The Rev. George W. Marston reread the statement which Mr. Hamilton had prepared and with which Dr. Clark had expressed himself in agreement, and asked the complainants to comment upon it. The Rev. Leslie W. Sloat objected that an answer had been prepared by the committee but that the committee had made no attempt to have its printed answer considered for adoption; instead, a wholly hew document which no one had an opportunity to study had been introduced by one individual, and the complainants were now being asked to discuss it as representing Dr. Clark’s position.
The Rev. Franklin S. Dyrness said, “We should be sane and sensible in facing this matter.” He declared that the presbytery was not in session to consider the answer but to examine the complaint. The presbytery had really been indulging in a re-examination of Dr. Clark. He referred to Mr. Hamilton’s allegation of fifty-seven errors in the complaint and to a previous speaker’s statement that they were not in reality of central importance. “If those items were not important,” he asked, “why did the complainants put them in the complaint?” He cited Dr. Clark’s denial that the complaint gives a fair representation of his position, and pled for fairness and honesty.
Mr. Marston felt that, while the complaint and the answer had been widely circulated, the presbyters had never had what they really needed most—an opportunity for each one to have his own copy of the transcript of the record of Dr. Clark’s theological examination, on which both the complaint and the answer had been based. “Without it,” he asked, “how can we judge?”
After recessing for dinner, the presbytery voted down a motion to postpone further consideration until after mimeographing and circulating the written speeches which had been delivered by several of the complainants and by Mr. Hamilton.
Mr. Hamilton then again arose to deliver another paper on the relation between regeneration and human understanding, which again he said had received Dr. Clark’s approval. Confusion was injected, however, by the interpolation of some of Mr. Hamilton’s own observations which had not been approved by Dr. Clark. In the course of the speech, Mr. Hamilton declared that notitia (knowledge) and assensus (assent) could be possessed by the unregenerate man but that fiducia (trust) could not. These are three theological terms to designate the three elements of saving faith. Mr. Hamilton was promptly challenged for holding that the unregenerate man possesses two-thirds of the elements of saving faith. On this position, said the complainants, the only thing wrong with the unregenerate man is that his saving faith is one-third incomplete. Moreover, since the answer terms assent the central element in faith, the unregenerate man might then, on Mr. Hamilton’s position, be said to possess the central element of saving faith.
Mr. Hamilton then said that he had just been told that Dr. Clark would not agree that the unregenerate man was in possession of the first two of the three elements, but only of the first. It then became clear that this portion of Mr. Hamilton’s speech was his own interpolation and had not received Dr. Clark’s agreement. It seemed also that Mr. Tichenor, chairman of the committee, held to a different conception of the subject from that which had been defended by Mr. Hamilton.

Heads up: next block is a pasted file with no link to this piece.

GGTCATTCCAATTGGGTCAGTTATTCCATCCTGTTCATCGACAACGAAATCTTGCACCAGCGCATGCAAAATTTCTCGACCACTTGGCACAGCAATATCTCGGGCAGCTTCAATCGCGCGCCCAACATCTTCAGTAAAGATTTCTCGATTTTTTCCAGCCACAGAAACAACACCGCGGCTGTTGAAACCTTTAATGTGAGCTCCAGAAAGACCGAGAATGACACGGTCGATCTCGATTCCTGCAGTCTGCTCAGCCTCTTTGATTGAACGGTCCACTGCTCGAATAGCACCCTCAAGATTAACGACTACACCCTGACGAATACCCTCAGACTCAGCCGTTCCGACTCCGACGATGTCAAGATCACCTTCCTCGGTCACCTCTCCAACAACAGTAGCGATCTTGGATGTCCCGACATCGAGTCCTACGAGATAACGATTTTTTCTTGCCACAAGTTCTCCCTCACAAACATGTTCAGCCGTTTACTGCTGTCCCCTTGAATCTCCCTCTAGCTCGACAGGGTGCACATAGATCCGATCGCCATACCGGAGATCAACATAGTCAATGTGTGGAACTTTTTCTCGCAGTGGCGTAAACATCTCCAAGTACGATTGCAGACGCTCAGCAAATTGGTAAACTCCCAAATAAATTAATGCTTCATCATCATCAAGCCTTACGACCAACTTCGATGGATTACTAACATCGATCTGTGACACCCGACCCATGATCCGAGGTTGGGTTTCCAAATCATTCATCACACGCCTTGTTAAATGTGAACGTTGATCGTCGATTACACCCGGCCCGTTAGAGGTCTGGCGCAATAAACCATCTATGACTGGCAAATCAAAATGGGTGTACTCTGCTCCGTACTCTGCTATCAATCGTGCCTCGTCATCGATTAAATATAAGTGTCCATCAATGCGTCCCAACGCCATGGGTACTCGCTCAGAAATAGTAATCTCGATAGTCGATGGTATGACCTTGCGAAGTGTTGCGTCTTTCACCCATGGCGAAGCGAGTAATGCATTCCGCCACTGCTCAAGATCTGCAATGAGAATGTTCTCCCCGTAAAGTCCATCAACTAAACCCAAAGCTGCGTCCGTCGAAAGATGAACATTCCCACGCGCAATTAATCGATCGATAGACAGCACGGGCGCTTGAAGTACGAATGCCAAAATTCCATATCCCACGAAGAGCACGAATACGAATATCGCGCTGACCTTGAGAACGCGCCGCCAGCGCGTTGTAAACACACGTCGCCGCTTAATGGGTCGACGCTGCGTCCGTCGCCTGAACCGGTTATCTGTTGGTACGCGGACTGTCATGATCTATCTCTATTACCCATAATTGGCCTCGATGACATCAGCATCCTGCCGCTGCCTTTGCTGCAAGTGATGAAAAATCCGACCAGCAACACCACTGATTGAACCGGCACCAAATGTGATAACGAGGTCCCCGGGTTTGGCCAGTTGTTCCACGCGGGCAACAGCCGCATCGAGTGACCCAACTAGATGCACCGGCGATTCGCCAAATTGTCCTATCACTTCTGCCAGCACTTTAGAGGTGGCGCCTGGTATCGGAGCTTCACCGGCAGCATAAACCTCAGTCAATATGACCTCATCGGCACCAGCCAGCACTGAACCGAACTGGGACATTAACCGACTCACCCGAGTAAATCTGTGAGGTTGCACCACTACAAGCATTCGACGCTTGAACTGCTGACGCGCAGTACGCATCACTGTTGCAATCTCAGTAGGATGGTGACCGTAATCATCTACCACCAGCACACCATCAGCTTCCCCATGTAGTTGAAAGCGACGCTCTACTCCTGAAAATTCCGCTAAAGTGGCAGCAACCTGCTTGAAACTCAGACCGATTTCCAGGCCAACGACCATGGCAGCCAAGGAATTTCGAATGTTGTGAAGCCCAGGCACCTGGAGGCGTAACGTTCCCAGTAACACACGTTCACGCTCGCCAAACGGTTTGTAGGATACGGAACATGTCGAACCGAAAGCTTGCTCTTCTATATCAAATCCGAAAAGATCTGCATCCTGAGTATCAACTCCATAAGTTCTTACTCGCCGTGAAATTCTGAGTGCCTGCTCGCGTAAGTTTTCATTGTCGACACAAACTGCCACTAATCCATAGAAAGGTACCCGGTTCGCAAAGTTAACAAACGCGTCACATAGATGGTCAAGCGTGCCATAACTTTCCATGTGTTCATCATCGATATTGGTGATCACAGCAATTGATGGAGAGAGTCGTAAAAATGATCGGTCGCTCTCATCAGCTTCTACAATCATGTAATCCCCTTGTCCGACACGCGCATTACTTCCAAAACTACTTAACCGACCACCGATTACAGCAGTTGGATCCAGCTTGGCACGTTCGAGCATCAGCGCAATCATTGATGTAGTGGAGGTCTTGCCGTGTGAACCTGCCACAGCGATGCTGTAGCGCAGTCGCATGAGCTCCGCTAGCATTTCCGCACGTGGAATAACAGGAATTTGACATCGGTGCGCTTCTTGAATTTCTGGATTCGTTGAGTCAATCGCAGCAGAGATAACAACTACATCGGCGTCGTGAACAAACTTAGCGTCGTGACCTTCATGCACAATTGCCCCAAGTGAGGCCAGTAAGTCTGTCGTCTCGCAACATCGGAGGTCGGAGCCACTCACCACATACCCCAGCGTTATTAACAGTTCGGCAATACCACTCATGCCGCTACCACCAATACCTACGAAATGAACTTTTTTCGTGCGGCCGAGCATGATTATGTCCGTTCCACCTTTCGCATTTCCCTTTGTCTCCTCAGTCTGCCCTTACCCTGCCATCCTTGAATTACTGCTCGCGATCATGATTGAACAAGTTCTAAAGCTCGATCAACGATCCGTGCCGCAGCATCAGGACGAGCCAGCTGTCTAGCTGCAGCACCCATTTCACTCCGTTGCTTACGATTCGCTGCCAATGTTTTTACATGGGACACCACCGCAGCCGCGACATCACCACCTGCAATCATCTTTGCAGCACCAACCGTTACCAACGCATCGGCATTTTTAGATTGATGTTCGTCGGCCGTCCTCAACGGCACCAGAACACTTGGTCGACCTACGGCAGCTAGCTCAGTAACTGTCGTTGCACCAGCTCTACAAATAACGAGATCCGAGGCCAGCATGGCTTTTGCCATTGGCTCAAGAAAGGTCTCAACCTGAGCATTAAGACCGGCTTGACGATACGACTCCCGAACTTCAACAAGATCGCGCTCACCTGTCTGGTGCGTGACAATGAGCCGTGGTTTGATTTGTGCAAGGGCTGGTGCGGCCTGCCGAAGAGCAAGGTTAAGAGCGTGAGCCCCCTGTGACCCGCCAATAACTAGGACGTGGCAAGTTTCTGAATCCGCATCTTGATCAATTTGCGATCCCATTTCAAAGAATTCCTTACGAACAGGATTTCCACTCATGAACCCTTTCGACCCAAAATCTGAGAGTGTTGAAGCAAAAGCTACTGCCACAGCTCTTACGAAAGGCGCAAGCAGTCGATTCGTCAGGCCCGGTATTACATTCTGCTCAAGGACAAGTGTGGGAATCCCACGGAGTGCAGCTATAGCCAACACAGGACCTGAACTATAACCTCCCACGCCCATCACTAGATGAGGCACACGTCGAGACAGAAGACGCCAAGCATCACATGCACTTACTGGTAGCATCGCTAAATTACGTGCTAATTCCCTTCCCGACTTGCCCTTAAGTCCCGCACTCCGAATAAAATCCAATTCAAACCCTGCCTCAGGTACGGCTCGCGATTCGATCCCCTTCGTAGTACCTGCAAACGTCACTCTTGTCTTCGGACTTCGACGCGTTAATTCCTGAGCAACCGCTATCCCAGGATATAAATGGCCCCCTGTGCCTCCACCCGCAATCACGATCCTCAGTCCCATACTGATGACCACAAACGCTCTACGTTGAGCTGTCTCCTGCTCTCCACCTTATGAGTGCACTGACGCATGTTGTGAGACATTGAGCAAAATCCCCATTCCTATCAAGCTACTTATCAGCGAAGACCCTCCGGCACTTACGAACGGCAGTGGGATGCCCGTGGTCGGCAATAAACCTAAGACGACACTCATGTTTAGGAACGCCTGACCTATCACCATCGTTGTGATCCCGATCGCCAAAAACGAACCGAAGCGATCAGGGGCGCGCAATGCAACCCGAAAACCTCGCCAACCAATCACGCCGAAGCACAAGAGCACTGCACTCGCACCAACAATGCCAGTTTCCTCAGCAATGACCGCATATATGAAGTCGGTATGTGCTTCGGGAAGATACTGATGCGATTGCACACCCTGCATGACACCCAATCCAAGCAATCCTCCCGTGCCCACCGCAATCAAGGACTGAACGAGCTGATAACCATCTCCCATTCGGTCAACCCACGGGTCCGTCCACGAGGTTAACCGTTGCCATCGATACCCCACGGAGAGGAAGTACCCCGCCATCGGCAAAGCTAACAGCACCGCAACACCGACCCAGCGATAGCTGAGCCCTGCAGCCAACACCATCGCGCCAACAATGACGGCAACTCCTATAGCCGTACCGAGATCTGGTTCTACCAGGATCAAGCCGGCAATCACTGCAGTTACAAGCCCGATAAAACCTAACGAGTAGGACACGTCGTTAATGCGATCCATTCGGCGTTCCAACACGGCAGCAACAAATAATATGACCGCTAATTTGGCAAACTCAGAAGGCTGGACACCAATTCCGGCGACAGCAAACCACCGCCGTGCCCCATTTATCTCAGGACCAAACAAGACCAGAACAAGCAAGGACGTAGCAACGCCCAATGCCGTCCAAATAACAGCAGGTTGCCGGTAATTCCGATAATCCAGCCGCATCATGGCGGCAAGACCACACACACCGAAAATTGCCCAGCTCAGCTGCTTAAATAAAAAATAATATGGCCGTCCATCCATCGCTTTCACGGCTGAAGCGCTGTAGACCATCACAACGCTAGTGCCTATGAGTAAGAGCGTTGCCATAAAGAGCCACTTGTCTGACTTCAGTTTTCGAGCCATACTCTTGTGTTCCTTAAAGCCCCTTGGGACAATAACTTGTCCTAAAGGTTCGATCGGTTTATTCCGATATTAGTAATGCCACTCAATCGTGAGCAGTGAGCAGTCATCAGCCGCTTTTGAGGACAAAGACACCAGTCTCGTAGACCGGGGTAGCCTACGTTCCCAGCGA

The supporters of Dr. Clark’s theory made valiant efforts to defend the statement of the answer that “regeneration. . .is not a change in the understanding of these words (Christ died for sinners).” Mr. Kuschke, on the other hand, defended the position of the complaint and pointed out that, when content is injected into the sentence, the unregenerate man must invariably inject the wrong content and the regenerate man the true content.
The complainants contention that Dr. Clark apparently was reluctant to characterize the free offer of the gospel as “sincere” was discussed after Dr. Clark had left the meeting. In the course of debate Mr. Tichenor said that in his own opinion Dr. Clark would probably interpret as referring only to the elect the following two passages: “God our Saviour, who will have all men to be saved, and to come unto the knowledge of the truth” () and “As I live, saith the Lord God, I have no pleasure in the death of the wicked; but that the wicked turn from his way and live: turn ye, turn ye from your evil ways; for why will ye die, O house of Israel?” ( ).
Dr. Edward J. Young of Westminster Seminary gave a detailed and carefully worked out exegesis of many of the Old Testament passages dealing with the doctrine of incomprehensibility, but lack of space forbids an inclusion of them in this report.
The question was again called for. Professor Woolly had already reminded the presbyters that they should vote for the motion to dismiss the complaint only if they were completely satisfied that Dr. Clark’s theology was a proper presentation of the Reformed Faith.
A roll call vote was taken, showing a tie vote of twenty to twenty, which meant that the motion to dismiss the complaint was lost.
Since there was obviously little chance of completing the business of the presbytery at this session, the meeting was adjourned until 11 a.m. on Thursday, March 29th.
After reading the above report, we are still of the opinion that the issues involved in the Clark controversy are matters for discussion by a theological conference rather than grounds of complaint against the licensure and ordination of a candidate for the ministry.